In essence the Keynesian model boils down to "In good times build surpluses. In bad times run deficits." Unfortunately, politicians find it almost impossible to refrain from boosting spending and/or cutting taxes when the economy is booming - thereby igniting inflation and leaving the economy vulnerable to the next economic shock.

New Zealand was very fortunate to have an intelligent Keynesian as Minister of Finance between 1999 and 2008. Michael Cullen's substantial surpluses allowed NZ to weather the GFC better than nearly any other country in the OECD.

Please try to keep your free-market knee-jerks under control Charles - they do nothing for your credibility.

Victor said...

To be fair to both Keynes and his critics, the stagflation of the 70s was caused in part by oil (and other commodity) price hikes, which made it more difficult than usual to spend your way out of the doldrums.

But oil prices go up and, a few years later, they come down. It's happened time and time again since the 1970s. Yet we're still saddled with the malign and silly intellectual counter-revolution of those years.

Guerilla Surgeon said...

And, as we find out yesterday we are increasing our commitment. When will they ever learn. Rhetorical question – probably never.

Victor said...

By the way, Chris, I genuinely would like to know precisely what information has made you change your mind over Syria and/or Iraq.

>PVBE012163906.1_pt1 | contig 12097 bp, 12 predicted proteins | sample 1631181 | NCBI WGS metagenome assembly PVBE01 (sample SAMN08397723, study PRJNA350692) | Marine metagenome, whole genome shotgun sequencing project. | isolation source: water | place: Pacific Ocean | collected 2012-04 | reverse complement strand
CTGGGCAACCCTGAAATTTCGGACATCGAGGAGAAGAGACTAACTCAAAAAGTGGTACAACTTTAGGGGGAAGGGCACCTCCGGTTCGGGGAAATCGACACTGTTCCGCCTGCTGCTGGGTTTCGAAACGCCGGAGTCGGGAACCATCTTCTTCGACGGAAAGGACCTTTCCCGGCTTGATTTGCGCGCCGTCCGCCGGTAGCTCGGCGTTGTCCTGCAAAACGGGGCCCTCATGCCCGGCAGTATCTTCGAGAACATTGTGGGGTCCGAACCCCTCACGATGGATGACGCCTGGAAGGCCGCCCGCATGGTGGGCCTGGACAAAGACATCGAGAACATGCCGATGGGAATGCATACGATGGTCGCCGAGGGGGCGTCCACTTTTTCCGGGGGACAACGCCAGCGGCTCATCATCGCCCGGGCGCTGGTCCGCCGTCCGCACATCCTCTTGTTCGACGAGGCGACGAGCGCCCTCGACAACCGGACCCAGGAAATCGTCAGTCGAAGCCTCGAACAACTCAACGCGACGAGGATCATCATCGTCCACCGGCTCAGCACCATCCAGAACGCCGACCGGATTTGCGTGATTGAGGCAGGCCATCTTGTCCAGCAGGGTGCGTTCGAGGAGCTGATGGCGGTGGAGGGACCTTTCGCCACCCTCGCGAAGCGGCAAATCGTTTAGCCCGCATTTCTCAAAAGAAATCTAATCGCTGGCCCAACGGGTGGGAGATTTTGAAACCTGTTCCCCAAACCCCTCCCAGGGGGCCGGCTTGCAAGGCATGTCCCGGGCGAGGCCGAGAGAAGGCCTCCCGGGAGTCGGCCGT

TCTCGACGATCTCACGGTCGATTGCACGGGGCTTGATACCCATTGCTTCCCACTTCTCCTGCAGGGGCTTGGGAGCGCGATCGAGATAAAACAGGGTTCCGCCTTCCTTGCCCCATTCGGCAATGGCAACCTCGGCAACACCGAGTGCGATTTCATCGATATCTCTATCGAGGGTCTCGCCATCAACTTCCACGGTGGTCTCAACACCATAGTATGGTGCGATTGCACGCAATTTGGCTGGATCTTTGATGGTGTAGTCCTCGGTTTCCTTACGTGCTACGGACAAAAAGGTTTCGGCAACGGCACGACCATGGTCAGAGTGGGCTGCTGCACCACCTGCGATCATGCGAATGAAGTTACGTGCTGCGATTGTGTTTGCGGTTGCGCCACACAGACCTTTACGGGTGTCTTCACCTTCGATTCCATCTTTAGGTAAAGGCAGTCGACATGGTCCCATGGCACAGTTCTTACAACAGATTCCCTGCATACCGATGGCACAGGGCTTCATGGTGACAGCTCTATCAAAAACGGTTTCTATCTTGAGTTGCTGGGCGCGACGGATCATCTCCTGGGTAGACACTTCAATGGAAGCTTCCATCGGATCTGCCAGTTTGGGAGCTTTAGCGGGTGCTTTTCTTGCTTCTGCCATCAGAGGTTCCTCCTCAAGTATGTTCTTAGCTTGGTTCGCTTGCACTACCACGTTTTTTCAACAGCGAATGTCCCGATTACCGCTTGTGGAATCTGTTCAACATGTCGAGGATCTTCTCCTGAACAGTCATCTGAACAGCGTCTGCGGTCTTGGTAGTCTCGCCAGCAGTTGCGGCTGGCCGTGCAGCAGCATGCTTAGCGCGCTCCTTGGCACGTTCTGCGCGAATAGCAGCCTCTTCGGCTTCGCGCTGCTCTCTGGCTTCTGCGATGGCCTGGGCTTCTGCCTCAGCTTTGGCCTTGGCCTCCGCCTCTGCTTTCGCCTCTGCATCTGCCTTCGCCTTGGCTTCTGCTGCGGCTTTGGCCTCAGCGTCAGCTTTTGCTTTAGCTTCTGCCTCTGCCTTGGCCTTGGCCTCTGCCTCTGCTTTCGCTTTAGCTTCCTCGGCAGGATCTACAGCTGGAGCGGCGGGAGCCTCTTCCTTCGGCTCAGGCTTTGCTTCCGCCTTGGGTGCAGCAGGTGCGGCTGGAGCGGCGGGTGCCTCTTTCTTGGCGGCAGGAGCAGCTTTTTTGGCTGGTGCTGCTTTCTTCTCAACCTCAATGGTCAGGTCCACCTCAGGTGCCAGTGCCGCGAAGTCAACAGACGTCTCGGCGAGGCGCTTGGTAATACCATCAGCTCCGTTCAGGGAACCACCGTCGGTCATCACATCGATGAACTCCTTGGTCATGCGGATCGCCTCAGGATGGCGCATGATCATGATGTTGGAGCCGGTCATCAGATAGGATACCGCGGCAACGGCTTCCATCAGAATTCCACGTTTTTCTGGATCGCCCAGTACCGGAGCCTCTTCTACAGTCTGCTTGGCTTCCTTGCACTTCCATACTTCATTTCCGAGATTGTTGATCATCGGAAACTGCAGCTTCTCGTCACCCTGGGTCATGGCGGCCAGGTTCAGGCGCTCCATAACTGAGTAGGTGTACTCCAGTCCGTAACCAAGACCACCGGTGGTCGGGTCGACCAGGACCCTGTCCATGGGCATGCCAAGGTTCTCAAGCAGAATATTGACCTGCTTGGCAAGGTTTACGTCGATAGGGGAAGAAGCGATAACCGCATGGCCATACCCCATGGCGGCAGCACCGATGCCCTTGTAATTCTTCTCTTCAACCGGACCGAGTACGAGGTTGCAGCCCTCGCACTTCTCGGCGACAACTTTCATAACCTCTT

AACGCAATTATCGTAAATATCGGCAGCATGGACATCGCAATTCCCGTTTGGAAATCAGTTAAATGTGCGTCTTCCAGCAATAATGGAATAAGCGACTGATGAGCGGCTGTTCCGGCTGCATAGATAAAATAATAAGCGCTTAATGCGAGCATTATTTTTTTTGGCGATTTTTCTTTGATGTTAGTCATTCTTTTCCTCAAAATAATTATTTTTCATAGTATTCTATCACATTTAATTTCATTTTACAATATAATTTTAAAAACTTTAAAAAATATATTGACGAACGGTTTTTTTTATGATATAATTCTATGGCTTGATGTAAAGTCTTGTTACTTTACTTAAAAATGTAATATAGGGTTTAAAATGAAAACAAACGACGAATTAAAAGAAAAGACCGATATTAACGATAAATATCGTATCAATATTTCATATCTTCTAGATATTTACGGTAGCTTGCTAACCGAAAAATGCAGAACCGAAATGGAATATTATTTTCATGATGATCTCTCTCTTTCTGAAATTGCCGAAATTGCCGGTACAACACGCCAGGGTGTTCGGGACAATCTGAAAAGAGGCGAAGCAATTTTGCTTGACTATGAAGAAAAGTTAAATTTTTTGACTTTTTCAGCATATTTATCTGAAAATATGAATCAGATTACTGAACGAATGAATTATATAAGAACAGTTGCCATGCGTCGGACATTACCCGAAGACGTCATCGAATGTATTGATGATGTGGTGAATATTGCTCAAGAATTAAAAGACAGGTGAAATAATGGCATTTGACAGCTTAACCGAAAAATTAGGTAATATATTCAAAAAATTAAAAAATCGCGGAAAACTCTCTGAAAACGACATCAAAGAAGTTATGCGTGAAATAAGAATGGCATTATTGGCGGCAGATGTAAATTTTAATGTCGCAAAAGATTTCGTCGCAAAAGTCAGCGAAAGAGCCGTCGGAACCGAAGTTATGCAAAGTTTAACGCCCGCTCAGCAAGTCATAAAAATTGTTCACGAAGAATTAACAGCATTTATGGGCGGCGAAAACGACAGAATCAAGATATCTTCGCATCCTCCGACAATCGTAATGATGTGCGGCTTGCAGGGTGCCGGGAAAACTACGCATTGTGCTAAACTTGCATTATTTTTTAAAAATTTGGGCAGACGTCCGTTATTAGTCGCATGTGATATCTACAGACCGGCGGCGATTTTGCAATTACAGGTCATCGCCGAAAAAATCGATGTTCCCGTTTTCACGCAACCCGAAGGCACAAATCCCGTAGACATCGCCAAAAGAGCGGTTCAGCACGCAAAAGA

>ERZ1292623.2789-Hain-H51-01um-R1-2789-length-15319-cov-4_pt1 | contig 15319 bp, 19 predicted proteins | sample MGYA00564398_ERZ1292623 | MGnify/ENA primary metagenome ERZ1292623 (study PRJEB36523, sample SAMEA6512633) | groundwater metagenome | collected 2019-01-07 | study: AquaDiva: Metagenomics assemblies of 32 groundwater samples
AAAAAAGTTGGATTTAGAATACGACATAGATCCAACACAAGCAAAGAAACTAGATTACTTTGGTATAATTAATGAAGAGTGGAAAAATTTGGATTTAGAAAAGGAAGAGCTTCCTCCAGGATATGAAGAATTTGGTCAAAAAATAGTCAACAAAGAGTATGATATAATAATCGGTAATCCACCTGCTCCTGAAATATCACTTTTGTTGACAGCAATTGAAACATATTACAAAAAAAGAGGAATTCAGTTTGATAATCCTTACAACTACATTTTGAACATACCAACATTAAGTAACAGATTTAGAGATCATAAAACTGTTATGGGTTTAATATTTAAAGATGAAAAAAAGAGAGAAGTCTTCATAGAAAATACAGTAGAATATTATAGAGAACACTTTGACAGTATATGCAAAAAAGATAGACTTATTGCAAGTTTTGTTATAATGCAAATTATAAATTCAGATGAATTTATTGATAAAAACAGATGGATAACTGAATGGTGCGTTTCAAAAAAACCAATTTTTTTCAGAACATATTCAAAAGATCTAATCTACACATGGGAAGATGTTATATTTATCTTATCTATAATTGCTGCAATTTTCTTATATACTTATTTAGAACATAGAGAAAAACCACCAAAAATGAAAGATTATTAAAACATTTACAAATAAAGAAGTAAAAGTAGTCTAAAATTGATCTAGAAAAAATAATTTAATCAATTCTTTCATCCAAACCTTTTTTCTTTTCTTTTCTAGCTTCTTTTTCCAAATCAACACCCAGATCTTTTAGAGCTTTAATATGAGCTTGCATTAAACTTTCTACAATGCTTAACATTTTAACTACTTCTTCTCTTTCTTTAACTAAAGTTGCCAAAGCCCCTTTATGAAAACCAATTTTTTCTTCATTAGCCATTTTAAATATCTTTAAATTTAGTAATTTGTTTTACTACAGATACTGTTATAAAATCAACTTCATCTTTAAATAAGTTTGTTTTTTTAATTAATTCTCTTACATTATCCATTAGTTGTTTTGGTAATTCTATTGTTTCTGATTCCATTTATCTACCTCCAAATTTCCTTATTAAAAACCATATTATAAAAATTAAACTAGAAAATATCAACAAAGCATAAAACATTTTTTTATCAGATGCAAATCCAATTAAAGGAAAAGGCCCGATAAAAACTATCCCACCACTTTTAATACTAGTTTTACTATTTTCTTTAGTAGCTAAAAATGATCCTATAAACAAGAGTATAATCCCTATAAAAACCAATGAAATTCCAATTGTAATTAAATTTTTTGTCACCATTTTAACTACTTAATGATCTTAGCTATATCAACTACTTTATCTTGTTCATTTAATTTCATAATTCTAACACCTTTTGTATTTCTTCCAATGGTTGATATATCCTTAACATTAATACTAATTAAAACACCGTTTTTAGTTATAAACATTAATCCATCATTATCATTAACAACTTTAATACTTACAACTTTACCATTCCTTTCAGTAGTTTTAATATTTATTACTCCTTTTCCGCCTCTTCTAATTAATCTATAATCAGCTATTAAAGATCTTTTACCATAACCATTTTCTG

David Stone said...

Congratulations on having this printed in CounterPunch Chris
Cheers David J S

David Stone said...

Take that back! Global Research rather.

Charles E said...

What you say is well behind the times. Try to keep up with what has happened in the last eight years. Keynesian economics have led to vast public debt Chris and so that is or is likely to prove to be a disaster. So at a certain point his theory does not work as we have seen: Governments have been spending vastly to stimulate flagging economies, to no avail. Look at Japan with it's world record national debt cf GDP, and many other countries, similar. NZ less so than most thanks to Mr B English for many years now, one of the most successful Finance Ministers anywhere any time.
So I maintain that if here today Keynes would have come up with a new idea, as the facts have changed. You are the nincompoop, stuck in the 70s.

Guerilla Surgeon said...


And here we go. Just making the point that my predictions on the Middle East are a damn sight better than Wayne's. :-)

Guerilla Surgeon said...

Oh so wrong Charles. Neoliberal policies have led to high inequality, low productivity, and high debt. This is directly fuelling the right wing nutcases that are electing fascist/racist parties you seem so fond of all over Europe, and in the US.